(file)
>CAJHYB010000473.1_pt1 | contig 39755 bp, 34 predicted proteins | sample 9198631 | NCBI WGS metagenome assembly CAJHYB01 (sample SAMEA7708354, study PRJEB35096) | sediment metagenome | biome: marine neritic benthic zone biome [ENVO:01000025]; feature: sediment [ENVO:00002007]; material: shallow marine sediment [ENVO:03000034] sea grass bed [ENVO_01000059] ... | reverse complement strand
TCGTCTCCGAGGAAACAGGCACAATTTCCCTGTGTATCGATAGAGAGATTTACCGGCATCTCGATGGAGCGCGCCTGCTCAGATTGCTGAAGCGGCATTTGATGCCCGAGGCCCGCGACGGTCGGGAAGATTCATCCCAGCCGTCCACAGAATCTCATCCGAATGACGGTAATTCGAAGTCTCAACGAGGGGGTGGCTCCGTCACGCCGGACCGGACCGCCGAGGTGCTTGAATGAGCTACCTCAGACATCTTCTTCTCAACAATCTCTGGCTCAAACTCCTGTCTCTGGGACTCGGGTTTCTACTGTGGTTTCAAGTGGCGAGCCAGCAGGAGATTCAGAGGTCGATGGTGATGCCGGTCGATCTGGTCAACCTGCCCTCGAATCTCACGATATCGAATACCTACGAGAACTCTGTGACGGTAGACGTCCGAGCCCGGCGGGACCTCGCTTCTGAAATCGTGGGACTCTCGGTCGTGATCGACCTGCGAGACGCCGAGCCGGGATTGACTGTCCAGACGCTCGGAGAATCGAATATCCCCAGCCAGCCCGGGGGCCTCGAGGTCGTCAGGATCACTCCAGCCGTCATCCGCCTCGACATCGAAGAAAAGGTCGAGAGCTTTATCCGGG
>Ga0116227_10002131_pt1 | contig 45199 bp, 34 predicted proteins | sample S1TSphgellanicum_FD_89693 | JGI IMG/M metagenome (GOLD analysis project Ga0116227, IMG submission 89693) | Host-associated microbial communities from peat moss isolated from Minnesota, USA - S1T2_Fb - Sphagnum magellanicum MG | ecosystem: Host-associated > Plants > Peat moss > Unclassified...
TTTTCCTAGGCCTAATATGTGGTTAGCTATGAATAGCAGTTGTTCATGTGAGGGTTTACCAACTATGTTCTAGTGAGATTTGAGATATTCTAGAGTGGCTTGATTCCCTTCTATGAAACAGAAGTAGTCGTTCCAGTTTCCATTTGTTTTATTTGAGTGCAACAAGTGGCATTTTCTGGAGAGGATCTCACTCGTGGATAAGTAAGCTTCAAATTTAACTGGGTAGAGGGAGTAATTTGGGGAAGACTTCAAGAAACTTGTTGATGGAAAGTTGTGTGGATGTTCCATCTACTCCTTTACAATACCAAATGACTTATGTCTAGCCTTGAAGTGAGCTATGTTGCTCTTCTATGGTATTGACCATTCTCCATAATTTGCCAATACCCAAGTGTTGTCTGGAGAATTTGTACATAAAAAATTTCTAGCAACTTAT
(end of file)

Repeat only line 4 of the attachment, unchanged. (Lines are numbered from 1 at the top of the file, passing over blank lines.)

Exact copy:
TTTTCCTAGGCCTAATATGTGGTTAGCTATGAATAGCAGTTGTTCATGTGAGGGTTTACCAACTATGTTCTAGTGAGATTTGAGATATTCTAGAGTGGCTTGATTCCCTTCTATGAAACAGAAGTAGTCGTTCCAGTTTCCATTTGTTTTATTTGAGTGCAACAAGTGGCATTTTCTGGAGAGGATCTCACTCGTGGATAAGTAAGCTTCAAATTTAACTGGGTAGAGGGAGTAATTTGGGGAAGACTTCAAGAAACTTGTTGATGGAAAGTTGTGTGGATGTTCCATCTACTCCTTTACAATACCAAATGACTTATGTCTAGCCTTGAAGTGAGCTATGTTGCTCTTCTATGGTATTGACCATTCTCCATAATTTGCCAATACCCAAGTGTTGTCTGGAGAATTTGTACATAAAAAATTTCTAGCAACTTAT